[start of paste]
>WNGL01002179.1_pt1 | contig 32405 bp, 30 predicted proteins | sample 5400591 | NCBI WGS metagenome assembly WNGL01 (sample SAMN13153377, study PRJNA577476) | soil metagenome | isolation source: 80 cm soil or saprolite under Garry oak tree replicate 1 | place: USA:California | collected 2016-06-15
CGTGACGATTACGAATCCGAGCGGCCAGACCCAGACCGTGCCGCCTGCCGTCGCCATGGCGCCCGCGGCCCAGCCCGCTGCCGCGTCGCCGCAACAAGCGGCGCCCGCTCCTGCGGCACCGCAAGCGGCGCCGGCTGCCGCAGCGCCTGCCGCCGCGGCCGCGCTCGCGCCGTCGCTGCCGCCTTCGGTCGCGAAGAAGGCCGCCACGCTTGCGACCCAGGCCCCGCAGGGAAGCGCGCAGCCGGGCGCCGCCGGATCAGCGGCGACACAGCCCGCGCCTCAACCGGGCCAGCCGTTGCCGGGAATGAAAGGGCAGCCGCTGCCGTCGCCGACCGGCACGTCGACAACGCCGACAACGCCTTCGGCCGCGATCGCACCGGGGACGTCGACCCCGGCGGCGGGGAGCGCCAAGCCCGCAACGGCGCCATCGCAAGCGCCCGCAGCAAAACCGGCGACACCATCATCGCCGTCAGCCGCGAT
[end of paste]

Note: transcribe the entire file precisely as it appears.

>WNGL01002179.1_pt1 | contig 32405 bp, 30 predicted proteins | sample 5400591 | NCBI WGS metagenome assembly WNGL01 (sample SAMN13153377, study PRJNA577476) | soil metagenome | isolation source: 80 cm soil or saprolite under Garry oak tree replicate 1 | place: USA:California | collected 2016-06-15
CGTGACGATTACGAATCCGAGCGGCCAGACCCAGACCGTGCCGCCTGCCGTCGCCATGGCGCCCGCGGCCCAGCCCGCTGCCGCGTCGCCGCAACAAGCGGCGCCCGCTCCTGCGGCACCGCAAGCGGCGCCGGCTGCCGCAGCGCCTGCCGCCGCGGCCGCGCTCGCGCCGTCGCTGCCGCCTTCGGTCGCGAAGAAGGCCGCCACGCTTGCGACCCAGGCCCCGCAGGGAAGCGCGCAGCCGGGCGCCGCCGGATCAGCGGCGACACAGCCCGCGCCTCAACCGGGCCAGCCGTTGCCGGGAATGAAAGGGCAGCCGCTGCCGTCGCCGACCGGCACGTCGACAACGCCGACAACGCCTTCGGCCGCGATCGCACCGGGGACGTCGACCCCGGCGGCGGGGAGCGCCAAGCCCGCAACGGCGCCATCGCAAGCGCCCGCAGCAAAACCGGCGACACCATCATCGCCGTCAGCCGCGAT